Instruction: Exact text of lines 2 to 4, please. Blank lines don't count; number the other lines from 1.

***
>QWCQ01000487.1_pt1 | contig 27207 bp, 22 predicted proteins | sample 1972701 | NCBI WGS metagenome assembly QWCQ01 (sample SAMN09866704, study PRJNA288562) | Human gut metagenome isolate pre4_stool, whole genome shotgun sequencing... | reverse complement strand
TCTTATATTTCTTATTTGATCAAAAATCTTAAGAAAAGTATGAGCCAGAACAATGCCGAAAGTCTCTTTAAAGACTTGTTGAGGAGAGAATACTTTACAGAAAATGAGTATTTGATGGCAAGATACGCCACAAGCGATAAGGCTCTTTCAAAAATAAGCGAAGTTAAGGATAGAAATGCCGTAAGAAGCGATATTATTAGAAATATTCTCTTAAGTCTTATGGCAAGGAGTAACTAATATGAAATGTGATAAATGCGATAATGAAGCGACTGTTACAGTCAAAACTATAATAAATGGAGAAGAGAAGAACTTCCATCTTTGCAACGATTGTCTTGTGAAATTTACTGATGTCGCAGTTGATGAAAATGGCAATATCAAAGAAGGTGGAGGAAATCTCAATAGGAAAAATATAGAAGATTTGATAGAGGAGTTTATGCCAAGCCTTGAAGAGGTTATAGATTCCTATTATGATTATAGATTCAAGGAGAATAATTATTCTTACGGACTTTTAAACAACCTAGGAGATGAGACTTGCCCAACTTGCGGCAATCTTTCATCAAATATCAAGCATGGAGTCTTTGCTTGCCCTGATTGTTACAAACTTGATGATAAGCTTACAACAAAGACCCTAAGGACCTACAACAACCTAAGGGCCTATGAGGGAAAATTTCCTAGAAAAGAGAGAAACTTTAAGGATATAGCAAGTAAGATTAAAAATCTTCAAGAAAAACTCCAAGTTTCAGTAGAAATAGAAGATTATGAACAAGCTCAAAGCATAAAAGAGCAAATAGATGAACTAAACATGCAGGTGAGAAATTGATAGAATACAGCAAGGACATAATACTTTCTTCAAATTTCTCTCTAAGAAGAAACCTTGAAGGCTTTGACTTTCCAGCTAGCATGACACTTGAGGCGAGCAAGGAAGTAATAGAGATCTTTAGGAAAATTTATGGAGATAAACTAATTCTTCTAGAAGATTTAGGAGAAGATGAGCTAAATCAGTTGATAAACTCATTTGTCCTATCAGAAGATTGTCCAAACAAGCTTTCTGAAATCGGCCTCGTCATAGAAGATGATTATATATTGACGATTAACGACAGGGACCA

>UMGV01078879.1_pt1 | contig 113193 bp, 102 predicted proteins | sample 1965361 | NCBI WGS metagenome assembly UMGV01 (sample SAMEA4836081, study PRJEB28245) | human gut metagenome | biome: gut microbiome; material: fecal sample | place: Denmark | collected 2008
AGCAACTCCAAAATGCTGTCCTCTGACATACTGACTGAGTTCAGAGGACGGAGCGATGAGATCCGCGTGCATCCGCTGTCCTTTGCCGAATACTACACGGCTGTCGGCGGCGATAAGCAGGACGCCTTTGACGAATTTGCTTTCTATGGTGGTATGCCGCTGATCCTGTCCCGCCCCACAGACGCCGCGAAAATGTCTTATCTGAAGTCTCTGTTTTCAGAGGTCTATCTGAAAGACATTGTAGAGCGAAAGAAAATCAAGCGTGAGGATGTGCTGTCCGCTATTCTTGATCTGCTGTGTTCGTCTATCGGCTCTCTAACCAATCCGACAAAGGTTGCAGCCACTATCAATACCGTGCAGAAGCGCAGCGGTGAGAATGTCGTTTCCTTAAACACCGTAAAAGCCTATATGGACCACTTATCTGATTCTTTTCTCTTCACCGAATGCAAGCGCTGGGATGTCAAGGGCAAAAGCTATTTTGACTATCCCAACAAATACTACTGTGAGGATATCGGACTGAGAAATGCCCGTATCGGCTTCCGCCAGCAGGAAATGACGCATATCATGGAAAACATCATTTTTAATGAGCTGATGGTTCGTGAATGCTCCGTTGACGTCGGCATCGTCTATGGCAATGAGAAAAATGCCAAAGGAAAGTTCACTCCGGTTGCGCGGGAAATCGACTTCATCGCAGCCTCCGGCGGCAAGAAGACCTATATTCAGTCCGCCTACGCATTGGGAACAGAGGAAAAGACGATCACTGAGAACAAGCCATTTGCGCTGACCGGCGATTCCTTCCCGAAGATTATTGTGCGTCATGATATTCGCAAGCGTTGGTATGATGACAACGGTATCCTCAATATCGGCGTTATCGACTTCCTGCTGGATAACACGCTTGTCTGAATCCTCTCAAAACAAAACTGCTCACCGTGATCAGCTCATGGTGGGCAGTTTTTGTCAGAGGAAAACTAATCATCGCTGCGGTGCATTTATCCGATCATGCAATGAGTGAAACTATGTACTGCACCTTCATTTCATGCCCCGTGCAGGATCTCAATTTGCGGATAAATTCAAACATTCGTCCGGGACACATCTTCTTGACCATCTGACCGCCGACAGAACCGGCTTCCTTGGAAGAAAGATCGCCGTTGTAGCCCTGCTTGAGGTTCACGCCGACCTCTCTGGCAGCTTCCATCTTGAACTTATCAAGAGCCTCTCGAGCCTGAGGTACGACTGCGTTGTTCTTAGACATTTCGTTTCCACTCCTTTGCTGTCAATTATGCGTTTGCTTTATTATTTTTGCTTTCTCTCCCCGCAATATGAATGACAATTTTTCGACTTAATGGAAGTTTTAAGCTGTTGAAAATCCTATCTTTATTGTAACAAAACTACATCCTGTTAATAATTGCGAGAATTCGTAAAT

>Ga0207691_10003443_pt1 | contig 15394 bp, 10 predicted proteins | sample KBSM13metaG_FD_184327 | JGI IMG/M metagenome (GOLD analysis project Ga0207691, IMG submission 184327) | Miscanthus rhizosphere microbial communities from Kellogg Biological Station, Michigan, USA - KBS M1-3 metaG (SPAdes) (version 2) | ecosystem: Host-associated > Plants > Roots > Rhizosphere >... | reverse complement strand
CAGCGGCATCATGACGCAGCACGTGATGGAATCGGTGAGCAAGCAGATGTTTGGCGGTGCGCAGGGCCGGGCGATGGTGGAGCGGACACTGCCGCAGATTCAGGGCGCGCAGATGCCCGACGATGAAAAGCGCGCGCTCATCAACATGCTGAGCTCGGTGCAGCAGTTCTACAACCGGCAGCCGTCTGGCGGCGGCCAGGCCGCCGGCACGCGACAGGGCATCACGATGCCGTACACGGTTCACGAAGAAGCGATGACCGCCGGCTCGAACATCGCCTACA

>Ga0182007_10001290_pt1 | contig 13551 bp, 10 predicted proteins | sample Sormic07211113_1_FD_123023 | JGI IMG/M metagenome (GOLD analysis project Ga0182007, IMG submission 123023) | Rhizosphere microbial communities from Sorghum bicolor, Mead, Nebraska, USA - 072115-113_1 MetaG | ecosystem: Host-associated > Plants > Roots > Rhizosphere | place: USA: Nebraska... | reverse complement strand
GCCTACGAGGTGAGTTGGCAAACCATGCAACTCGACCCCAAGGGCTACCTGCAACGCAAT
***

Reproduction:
TCTTATATTTCTTATTTGATCAAAAATCTTAAGAAAAGTATGAGCCAGAACAATGCCGAAAGTCTCTTTAAAGACTTGTTGAGGAGAGAATACTTTACAGAAAATGAGTATTTGATGGCAAGATACGCCACAAGCGATAAGGCTCTTTCAAAAATAAGCGAAGTTAAGGATAGAAATGCCGTAAGAAGCGATATTATTAGAAATATTCTCTTAAGTCTTATGGCAAGGAGTAACTAATATGAAATGTGATAAATGCGATAATGAAGCGACTGTTACAGTCAAAACTATAATAAATGGAGAAGAGAAGAACTTCCATCTTTGCAACGATTGTCTTGTGAAATTTACTGATGTCGCAGTTGATGAAAATGGCAATATCAAAGAAGGTGGAGGAAATCTCAATAGGAAAAATATAGAAGATTTGATAGAGGAGTTTATGCCAAGCCTTGAAGAGGTTATAGATTCCTATTATGATTATAGATTCAAGGAGAATAATTATTCTTACGGACTTTTAAACAACCTAGGAGATGAGACTTGCCCAACTTGCGGCAATCTTTCATCAAATATCAAGCATGGAGTCTTTGCTTGCCCTGATTGTTACAAACTTGATGATAAGCTTACAACAAAGACCCTAAGGACCTACAACAACCTAAGGGCCTATGAGGGAAAATTTCCTAGAAAAGAGAGAAACTTTAAGGATATAGCAAGTAAGATTAAAAATCTTCAAGAAAAACTCCAAGTTTCAGTAGAAATAGAAGATTATGAACAAGCTCAAAGCATAAAAGAGCAAATAGATGAACTAAACATGCAGGTGAGAAATTGATAGAATACAGCAAGGACATAATACTTTCTTCAAATTTCTCTCTAAGAAGAAACCTTGAAGGCTTTGACTTTCCAGCTAGCATGACACTTGAGGCGAGCAAGGAAGTAATAGAGATCTTTAGGAAAATTTATGGAGATAAACTAATTCTTCTAGAAGATTTAGGAGAAGATGAGCTAAATCAGTTGATAAACTCATTTGTCCTATCAGAAGATTGTCCAAACAAGCTTTCTGAAATCGGCCTCGTCATAGAAGATGATTATATATTGACGATTAACGACAGGGACCA

>UMGV01078879.1_pt1 | contig 113193 bp, 102 predicted proteins | sample 1965361 | NCBI WGS metagenome assembly UMGV01 (sample SAMEA4836081, study PRJEB28245) | human gut metagenome | biome: gut microbiome; material: fecal sample | place: Denmark | collected 2008
AGCAACTCCAAAATGCTGTCCTCTGACATACTGACTGAGTTCAGAGGACGGAGCGATGAGATCCGCGTGCATCCGCTGTCCTTTGCCGAATACTACACGGCTGTCGGCGGCGATAAGCAGGACGCCTTTGACGAATTTGCTTTCTATGGTGGTATGCCGCTGATCCTGTCCCGCCCCACAGACGCCGCGAAAATGTCTTATCTGAAGTCTCTGTTTTCAGAGGTCTATCTGAAAGACATTGTAGAGCGAAAGAAAATCAAGCGTGAGGATGTGCTGTCCGCTATTCTTGATCTGCTGTGTTCGTCTATCGGCTCTCTAACCAATCCGACAAAGGTTGCAGCCACTATCAATACCGTGCAGAAGCGCAGCGGTGAGAATGTCGTTTCCTTAAACACCGTAAAAGCCTATATGGACCACTTATCTGATTCTTTTCTCTTCACCGAATGCAAGCGCTGGGATGTCAAGGGCAAAAGCTATTTTGACTATCCCAACAAATACTACTGTGAGGATATCGGACTGAGAAATGCCCGTATCGGCTTCCGCCAGCAGGAAATGACGCATATCATGGAAAACATCATTTTTAATGAGCTGATGGTTCGTGAATGCTCCGTTGACGTCGGCATCGTCTATGGCAATGAGAAAAATGCCAAAGGAAAGTTCACTCCGGTTGCGCGGGAAATCGACTTCATCGCAGCCTCCGGCGGCAAGAAGACCTATATTCAGTCCGCCTACGCATTGGGAACAGAGGAAAAGACGATCACTGAGAACAAGCCATTTGCGCTGACCGGCGATTCCTTCCCGAAGATTATTGTGCGTCATGATATTCGCAAGCGTTGGTATGATGACAACGGTATCCTCAATATCGGCGTTATCGACTTCCTGCTGGATAACACGCTTGTCTGAATCCTCTCAAAACAAAACTGCTCACCGTGATCAGCTCATGGTGGGCAGTTTTTGTCAGAGGAAAACTAATCATCGCTGCGGTGCATTTATCCGATCATGCAATGAGTGAAACTATGTACTGCACCTTCATTTCATGCCCCGTGCAGGATCTCAATTTGCGGATAAATTCAAACATTCGTCCGGGACACATCTTCTTGACCATCTGACCGCCGACAGAACCGGCTTCCTTGGAAGAAAGATCGCCGTTGTAGCCCTGCTTGAGGTTCACGCCGACCTCTCTGGCAGCTTCCATCTTGAACTTATCAAGAGCCTCTCGAGCCTGAGGTACGACTGCGTTGTTCTTAGACATTTCGTTTCCACTCCTTTGCTGTCAATTATGCGTTTGCTTTATTATTTTTGCTTTCTCTCCCCGCAATATGAATGACAATTTTTCGACTTAATGGAAGTTTTAAGCTGTTGAAAATCCTATCTTTATTGTAACAAAACTACATCCTGTTAATAATTGCGAGAATTCGTAAAT